Synopses & Reviews
Assembling more than 30 primary documents — including proposals, memoranda, decrypted messages, and imperial conferences — Iriye presents diplomatic exchanges from both American and Japanese perspectives to determine how and why the United States and Japan went to war in 1941. A detailed introduction provides background on Japanese aggression in China and Southeast Asia during the 1930s and economic unrest and isolationism in the United States. Readings add an interpretive dimension, placing Pearl Harbor in global context; essays from American, Japanese, Chinese, Soviet, German, British, and Indonesian perspectives explain how various countries applied pressure, offered assistance, exacerbated rifts, and significantly affected negotiations and Japans ultimate decision for war.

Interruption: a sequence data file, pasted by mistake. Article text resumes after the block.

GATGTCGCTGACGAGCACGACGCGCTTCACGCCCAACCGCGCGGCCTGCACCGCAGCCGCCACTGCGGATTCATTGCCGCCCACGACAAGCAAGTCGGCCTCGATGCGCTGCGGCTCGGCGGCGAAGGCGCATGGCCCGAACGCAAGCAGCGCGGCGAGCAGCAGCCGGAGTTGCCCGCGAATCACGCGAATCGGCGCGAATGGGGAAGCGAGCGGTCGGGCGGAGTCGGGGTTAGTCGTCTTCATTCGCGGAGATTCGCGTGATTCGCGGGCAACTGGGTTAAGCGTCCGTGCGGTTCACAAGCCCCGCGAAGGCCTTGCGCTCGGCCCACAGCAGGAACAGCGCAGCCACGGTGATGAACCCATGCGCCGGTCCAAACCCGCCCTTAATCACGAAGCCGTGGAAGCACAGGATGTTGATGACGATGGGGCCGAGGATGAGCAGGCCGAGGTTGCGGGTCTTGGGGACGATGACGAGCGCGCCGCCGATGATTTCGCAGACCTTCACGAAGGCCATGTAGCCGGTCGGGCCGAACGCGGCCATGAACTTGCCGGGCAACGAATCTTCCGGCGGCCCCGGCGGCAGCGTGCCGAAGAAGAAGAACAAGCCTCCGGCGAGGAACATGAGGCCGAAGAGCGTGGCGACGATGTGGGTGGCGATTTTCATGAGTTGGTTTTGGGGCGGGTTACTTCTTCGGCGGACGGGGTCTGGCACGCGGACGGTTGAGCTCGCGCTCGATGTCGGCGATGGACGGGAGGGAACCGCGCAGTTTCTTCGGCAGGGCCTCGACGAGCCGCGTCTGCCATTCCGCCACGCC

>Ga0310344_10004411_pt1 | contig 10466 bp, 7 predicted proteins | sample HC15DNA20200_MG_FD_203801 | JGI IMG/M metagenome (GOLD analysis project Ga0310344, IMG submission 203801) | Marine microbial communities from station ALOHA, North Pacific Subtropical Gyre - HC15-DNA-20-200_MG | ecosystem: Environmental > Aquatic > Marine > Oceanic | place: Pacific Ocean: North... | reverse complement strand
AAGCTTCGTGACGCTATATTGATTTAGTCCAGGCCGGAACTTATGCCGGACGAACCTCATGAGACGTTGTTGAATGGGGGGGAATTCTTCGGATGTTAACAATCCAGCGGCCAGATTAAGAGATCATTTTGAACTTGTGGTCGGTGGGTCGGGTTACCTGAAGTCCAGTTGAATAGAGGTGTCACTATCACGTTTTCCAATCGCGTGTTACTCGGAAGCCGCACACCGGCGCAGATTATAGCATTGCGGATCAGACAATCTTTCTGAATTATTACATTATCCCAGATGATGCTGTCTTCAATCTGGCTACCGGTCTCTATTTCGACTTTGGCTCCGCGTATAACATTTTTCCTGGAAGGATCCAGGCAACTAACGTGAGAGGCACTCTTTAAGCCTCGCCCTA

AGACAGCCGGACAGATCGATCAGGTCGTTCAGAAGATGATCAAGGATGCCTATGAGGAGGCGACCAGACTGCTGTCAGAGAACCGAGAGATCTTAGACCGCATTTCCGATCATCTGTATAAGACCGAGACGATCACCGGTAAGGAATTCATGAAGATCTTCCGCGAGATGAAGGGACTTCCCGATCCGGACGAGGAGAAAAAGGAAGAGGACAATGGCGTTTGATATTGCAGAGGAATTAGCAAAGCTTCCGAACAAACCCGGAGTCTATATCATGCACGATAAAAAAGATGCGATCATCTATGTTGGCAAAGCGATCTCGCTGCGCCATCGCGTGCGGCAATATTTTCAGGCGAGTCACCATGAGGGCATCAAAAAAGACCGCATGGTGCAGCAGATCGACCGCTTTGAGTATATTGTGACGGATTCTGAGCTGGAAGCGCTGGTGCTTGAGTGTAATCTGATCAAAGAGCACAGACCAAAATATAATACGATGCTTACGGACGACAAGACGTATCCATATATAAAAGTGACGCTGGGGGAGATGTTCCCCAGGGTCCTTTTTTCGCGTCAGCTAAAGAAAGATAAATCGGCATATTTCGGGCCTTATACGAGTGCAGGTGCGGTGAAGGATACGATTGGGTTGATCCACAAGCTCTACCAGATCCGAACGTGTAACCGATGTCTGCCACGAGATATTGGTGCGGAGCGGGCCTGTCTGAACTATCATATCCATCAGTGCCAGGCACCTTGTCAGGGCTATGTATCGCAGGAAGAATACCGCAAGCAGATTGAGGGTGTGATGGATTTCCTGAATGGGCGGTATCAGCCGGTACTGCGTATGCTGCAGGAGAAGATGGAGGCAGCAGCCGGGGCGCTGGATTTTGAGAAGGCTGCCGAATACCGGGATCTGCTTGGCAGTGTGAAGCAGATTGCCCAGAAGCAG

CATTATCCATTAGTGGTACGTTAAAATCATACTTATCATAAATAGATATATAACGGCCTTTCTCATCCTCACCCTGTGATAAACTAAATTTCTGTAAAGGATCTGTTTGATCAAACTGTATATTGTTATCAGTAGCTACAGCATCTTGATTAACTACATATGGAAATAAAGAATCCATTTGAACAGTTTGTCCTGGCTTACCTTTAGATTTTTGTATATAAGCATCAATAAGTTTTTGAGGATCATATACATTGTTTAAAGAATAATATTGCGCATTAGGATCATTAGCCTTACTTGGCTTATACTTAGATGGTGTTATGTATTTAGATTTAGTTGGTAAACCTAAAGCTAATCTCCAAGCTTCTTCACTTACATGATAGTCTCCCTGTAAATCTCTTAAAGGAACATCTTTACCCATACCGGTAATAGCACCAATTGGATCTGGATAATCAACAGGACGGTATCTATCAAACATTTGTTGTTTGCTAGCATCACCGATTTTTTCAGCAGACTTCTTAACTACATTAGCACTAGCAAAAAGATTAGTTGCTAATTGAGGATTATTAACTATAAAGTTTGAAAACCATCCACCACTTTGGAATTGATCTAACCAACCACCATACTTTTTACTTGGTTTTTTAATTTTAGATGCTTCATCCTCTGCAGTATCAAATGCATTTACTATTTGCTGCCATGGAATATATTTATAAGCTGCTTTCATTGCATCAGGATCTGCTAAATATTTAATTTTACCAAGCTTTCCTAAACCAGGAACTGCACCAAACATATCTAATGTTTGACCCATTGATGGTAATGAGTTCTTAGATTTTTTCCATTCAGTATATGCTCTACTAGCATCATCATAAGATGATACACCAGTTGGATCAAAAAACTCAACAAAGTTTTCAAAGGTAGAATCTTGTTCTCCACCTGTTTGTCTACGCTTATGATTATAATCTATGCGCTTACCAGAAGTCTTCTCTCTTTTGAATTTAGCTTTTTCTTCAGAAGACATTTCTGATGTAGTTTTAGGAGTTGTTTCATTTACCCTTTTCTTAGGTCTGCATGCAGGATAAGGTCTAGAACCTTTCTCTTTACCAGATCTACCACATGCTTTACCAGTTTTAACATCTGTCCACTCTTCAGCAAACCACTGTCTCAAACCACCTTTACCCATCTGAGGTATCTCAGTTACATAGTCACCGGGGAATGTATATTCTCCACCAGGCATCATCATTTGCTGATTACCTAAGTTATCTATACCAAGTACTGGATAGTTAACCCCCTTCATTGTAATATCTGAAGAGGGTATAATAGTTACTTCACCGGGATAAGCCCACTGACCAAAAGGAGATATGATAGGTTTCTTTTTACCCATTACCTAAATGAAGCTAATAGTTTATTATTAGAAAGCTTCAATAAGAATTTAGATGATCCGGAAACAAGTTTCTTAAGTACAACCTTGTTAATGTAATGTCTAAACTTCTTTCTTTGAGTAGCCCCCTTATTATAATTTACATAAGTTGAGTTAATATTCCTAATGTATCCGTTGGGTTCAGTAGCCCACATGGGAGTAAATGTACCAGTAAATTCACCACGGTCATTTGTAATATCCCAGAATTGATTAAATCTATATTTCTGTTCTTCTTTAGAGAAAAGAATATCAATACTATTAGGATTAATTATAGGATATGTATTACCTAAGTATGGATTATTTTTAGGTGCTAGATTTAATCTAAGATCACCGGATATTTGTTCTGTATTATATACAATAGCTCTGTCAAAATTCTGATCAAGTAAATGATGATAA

Includes bibliographical references (p. 245-247) and index.
About the Author
Akira Iriye is professor of history at Harvard University, where he was appointed the Charles Warren Professor of American History in 1991. He has also taught at the University of Chicago and served as president of the American Historical Association in 1988. He has published widely on American diplomatic history and American-Asian relations, inlcuding Cultural Internationalism adn World Order (1997) and Japan and the Wider World (1997).
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